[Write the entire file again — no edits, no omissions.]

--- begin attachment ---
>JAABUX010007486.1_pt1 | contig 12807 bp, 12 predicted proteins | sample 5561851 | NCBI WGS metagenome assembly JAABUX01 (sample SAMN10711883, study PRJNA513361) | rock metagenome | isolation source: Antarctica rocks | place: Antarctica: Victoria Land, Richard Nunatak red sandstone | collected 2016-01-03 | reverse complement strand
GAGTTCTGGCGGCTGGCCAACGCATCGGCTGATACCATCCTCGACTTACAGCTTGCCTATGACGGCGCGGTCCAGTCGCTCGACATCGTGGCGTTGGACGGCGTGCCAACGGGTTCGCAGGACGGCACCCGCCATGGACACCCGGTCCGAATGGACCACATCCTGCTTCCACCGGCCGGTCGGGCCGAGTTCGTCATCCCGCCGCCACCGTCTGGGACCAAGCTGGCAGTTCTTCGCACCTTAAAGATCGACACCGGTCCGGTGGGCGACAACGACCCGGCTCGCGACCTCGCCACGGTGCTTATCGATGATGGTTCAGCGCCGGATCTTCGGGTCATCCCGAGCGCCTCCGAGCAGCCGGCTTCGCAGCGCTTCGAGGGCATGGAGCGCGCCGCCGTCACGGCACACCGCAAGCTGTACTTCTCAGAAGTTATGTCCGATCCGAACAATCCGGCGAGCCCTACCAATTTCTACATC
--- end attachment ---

>JAABUX010007486.1_pt1 | contig 12807 bp, 12 predicted proteins | sample 5561851 | NCBI WGS metagenome assembly JAABUX01 (sample SAMN10711883, study PRJNA513361) | rock metagenome | isolation source: Antarctica rocks | place: Antarctica: Victoria Land, Richard Nunatak red sandstone | collected 2016-01-03 | reverse complement strand
GAGTTCTGGCGGCTGGCCAACGCATCGGCTGATACCATCCTCGACTTACAGCTTGCCTATGACGGCGCGGTCCAGTCGCTCGACATCGTGGCGTTGGACGGCGTGCCAACGGGTTCGCAGGACGGCACCCGCCATGGACACCCGGTCCGAATGGACCACATCCTGCTTCCACCGGCCGGTCGGGCCGAGTTCGTCATCCCGCCGCCACCGTCTGGGACCAAGCTGGCAGTTCTTCGCACCTTAAAGATCGACACCGGTCCGGTGGGCGACAACGACCCGGCTCGCGACCTCGCCACGGTGCTTATCGATGATGGTTCAGCGCCGGATCTTCGGGTCATCCCGAGCGCCTCCGAGCAGCCGGCTTCGCAGCGCTTCGAGGGCATGGAGCGCGCCGCCGTCACGGCACACCGCAAGCTGTACTTCTCAGAAGTTATGTCCGATCCGAACAATCCGGCGAGCCCTACCAATTTCTACATC